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Snow, Rain, and Onions

I was going to write about preparing the garden bed, but then it snowed. Then I thought I could write about seeding in the snow, and then it melted.

This weather has been cruel keeping me indoors.

According to the Illinois State Water Survey: Illinois Climate Network, the temperature of our soil is above 40 degrees, and many crops are ready to be planted in the garden as soon as the soil dries out. One cool season crop that I have never written about is onion.

Onions are a fantastic cool season crop to grow in your garden or landscape, and can be planted as soon as soon as the soil is workable. They can even tolerate light frosts. After you have acquired onion sets from the garden center, sort them by size, one pile for greater than a dime and one pile for smaller than a dime. The larger ones may flower too quickly and will be more fitting to the shorter growing schedule of green onions. The small sets will be used to grow the dry bulbs.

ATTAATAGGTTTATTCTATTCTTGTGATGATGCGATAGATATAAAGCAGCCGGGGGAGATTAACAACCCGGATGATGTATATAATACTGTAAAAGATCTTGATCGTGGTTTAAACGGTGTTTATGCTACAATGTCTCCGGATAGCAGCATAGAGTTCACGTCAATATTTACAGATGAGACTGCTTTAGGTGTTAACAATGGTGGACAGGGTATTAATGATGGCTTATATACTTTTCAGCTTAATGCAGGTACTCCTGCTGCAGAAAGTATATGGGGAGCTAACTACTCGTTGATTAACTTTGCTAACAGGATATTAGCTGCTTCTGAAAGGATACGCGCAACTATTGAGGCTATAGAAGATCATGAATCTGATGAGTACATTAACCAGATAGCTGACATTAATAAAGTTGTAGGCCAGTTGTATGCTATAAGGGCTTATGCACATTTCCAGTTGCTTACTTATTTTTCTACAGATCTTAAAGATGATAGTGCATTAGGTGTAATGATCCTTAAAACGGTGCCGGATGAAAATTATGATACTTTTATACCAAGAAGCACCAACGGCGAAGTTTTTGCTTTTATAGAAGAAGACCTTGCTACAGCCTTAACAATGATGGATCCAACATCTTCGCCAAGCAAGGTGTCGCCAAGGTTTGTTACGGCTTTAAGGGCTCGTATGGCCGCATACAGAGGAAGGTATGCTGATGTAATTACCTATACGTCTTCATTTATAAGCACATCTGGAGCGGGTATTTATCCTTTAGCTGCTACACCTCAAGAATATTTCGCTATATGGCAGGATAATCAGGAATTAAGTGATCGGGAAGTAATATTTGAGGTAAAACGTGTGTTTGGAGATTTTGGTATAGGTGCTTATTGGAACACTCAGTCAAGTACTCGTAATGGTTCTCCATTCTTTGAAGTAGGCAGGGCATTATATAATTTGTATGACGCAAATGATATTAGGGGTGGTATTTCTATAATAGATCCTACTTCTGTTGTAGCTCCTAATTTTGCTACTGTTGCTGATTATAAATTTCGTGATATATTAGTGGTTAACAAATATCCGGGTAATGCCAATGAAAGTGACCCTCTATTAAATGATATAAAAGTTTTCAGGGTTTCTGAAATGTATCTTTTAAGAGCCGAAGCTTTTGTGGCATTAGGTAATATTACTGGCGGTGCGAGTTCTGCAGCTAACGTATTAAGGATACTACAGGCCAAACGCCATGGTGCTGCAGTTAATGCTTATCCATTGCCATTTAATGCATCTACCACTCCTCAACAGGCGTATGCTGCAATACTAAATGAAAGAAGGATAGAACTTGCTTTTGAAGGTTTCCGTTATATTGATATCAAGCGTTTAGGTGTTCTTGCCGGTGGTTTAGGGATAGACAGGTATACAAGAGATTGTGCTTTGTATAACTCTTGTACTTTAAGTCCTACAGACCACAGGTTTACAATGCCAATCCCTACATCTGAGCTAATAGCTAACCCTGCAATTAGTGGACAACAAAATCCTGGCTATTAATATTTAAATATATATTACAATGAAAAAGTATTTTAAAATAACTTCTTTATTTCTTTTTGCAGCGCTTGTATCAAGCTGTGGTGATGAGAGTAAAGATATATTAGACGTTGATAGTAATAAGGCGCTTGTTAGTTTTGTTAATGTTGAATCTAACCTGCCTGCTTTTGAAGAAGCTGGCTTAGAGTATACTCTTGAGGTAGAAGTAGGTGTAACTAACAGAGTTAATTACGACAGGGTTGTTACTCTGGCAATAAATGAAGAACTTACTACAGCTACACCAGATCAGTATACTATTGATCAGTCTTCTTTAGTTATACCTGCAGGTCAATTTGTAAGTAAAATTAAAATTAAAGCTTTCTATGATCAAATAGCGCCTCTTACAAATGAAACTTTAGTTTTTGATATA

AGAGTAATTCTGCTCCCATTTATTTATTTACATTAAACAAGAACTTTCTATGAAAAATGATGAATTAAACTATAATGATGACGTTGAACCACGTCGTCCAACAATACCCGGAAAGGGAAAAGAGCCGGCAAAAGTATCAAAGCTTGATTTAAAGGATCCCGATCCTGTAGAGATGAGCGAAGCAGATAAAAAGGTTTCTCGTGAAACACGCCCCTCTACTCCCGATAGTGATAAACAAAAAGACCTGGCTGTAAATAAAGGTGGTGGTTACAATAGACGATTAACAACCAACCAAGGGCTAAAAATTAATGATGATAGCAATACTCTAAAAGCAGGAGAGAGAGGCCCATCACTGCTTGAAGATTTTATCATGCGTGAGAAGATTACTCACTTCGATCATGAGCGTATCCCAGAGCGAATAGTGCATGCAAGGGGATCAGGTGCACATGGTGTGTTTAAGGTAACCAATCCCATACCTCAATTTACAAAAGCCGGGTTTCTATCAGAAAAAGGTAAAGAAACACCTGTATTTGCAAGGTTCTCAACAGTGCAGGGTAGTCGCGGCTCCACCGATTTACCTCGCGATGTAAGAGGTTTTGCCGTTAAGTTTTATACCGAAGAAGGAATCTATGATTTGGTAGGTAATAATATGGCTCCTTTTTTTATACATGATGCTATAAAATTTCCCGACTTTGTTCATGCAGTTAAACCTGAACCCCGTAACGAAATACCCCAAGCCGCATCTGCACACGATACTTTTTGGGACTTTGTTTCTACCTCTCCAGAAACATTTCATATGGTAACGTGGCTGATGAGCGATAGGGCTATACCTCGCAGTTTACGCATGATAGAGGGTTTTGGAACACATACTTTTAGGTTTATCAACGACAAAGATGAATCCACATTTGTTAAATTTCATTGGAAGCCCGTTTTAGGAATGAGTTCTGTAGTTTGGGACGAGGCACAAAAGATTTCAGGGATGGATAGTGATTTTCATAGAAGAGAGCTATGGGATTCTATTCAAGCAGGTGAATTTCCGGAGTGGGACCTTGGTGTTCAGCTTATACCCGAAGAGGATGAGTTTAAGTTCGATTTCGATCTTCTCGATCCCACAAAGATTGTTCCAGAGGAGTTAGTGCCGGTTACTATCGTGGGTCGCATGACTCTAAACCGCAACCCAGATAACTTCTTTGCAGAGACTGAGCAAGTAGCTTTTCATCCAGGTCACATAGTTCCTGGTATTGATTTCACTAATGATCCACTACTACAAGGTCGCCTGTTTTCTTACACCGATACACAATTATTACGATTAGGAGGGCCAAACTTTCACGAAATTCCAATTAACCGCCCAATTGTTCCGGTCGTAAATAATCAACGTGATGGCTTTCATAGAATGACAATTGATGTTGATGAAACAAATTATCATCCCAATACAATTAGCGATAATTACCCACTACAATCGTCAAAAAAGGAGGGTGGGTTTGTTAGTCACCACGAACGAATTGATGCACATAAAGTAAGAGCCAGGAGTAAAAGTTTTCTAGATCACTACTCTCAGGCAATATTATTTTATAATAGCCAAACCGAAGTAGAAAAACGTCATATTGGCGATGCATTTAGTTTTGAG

Plant the larger bulb sets one inch deep and close enough to touch. When they are 4 inches tall, bring the soil up an inch above the base to create the white stems we often see in green onions. Plant another crop two weeks after so that you will have another later harvest. These green bunching onions can be harvested in as little as three to four weeks.

The smaller bulbs should be planted one inch deep and two to four inches apart. There is no need to hill soil above the base as the season progresses. These onions mature in about 90-100 days from sets. From late July to early August, plants will fall over and the tops become yellow. Pull onions, braid the tops and place under a cover to dry for about three to four weeks. After drying, cut off the tops and store.

Onions will respond well to added organic matter at the time of planting and require consistent moisture because of their shallow roots.

A side dress of fertilizer during the growing season is encouraged.

Onion plants repel a variety of insects and may be useful if planted next to carrots, cucumbers, kale, peppers, roses, strawberries and tomatoes.